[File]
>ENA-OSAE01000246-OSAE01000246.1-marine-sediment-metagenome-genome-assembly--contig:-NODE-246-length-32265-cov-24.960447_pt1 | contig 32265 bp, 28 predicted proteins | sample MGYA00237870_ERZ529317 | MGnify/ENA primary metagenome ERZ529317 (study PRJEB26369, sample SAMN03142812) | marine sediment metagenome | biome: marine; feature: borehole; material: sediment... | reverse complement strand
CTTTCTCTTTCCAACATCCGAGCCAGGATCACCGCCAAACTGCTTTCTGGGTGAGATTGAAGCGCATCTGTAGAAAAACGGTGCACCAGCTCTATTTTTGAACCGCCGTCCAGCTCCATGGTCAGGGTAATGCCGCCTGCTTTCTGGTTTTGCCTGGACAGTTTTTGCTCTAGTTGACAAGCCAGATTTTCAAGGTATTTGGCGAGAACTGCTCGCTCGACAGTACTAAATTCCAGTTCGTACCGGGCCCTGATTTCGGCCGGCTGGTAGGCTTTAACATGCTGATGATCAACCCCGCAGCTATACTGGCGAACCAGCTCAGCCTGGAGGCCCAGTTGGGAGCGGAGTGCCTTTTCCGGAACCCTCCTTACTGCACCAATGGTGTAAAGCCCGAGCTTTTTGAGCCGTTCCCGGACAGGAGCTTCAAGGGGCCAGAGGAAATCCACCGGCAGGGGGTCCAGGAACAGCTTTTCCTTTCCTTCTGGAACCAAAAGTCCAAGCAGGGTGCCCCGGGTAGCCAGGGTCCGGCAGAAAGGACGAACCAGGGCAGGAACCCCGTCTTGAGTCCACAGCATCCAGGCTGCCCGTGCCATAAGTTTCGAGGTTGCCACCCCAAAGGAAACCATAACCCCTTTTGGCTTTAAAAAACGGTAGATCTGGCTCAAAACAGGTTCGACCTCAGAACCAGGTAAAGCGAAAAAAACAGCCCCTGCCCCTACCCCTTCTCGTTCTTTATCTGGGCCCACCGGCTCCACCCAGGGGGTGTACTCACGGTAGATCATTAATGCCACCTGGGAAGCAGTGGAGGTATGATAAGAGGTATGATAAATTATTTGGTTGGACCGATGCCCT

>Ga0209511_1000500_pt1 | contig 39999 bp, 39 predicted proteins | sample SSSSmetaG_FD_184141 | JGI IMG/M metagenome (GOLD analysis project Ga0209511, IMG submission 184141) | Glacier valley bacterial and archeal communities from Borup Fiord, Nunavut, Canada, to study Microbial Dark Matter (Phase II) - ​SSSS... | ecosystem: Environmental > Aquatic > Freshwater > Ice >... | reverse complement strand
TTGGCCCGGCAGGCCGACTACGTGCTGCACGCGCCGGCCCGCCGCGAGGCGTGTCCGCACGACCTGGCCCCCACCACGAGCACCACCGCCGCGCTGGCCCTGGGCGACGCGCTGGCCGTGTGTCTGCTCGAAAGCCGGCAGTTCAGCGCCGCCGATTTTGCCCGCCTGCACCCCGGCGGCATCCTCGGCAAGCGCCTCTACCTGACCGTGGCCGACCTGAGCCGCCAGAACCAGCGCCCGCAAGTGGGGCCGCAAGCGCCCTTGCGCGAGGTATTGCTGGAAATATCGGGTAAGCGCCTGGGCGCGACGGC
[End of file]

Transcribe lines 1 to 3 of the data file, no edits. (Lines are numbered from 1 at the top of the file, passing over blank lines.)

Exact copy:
>ENA-OSAE01000246-OSAE01000246.1-marine-sediment-metagenome-genome-assembly--contig:-NODE-246-length-32265-cov-24.960447_pt1 | contig 32265 bp, 28 predicted proteins | sample MGYA00237870_ERZ529317 | MGnify/ENA primary metagenome ERZ529317 (study PRJEB26369, sample SAMN03142812) | marine sediment metagenome | biome: marine; feature: borehole; material: sediment... | reverse complement strand
CTTTCTCTTTCCAACATCCGAGCCAGGATCACCGCCAAACTGCTTTCTGGGTGAGATTGAAGCGCATCTGTAGAAAAACGGTGCACCAGCTCTATTTTTGAACCGCCGTCCAGCTCCATGGTCAGGGTAATGCCGCCTGCTTTCTGGTTTTGCCTGGACAGTTTTTGCTCTAGTTGACAAGCCAGATTTTCAAGGTATTTGGCGAGAACTGCTCGCTCGACAGTACTAAATTCCAGTTCGTACCGGGCCCTGATTTCGGCCGGCTGGTAGGCTTTAACATGCTGATGATCAACCCCGCAGCTATACTGGCGAACCAGCTCAGCCTGGAGGCCCAGTTGGGAGCGGAGTGCCTTTTCCGGAACCCTCCTTACTGCACCAATGGTGTAAAGCCCGAGCTTTTTGAGCCGTTCCCGGACAGGAGCTTCAAGGGGCCAGAGGAAATCCACCGGCAGGGGGTCCAGGAACAGCTTTTCCTTTCCTTCTGGAACCAAAAGTCCAAGCAGGGTGCCCCGGGTAGCCAGGGTCCGGCAGAAAGGACGAACCAGGGCAGGAACCCCGTCTTGAGTCCACAGCATCCAGGCTGCCCGTGCCATAAGTTTCGAGGTTGCCACCCCAAAGGAAACCATAACCCCTTTTGGCTTTAAAAAACGGTAGATCTGGCTCAAAACAGGTTCGACCTCAGAACCAGGTAAAGCGAAAAAAACAGCCCCTGCCCCTACCCCTTCTCGTTCTTTATCTGGGCCCACCGGCTCCACCCAGGGGGTGTACTCACGGTAGATCATTAATGCCACCTGGGAAGCAGTGGAGGTATGATAAGAGGTATGATAAATTATTTGGTTGGACCGATGCCCT

>Ga0209511_1000500_pt1 | contig 39999 bp, 39 predicted proteins | sample SSSSmetaG_FD_184141 | JGI IMG/M metagenome (GOLD analysis project Ga0209511, IMG submission 184141) | Glacier valley bacterial and archeal communities from Borup Fiord, Nunavut, Canada, to study Microbial Dark Matter (Phase II) - ​SSSS... | ecosystem: Environmental > Aquatic > Freshwater > Ice >... | reverse complement strand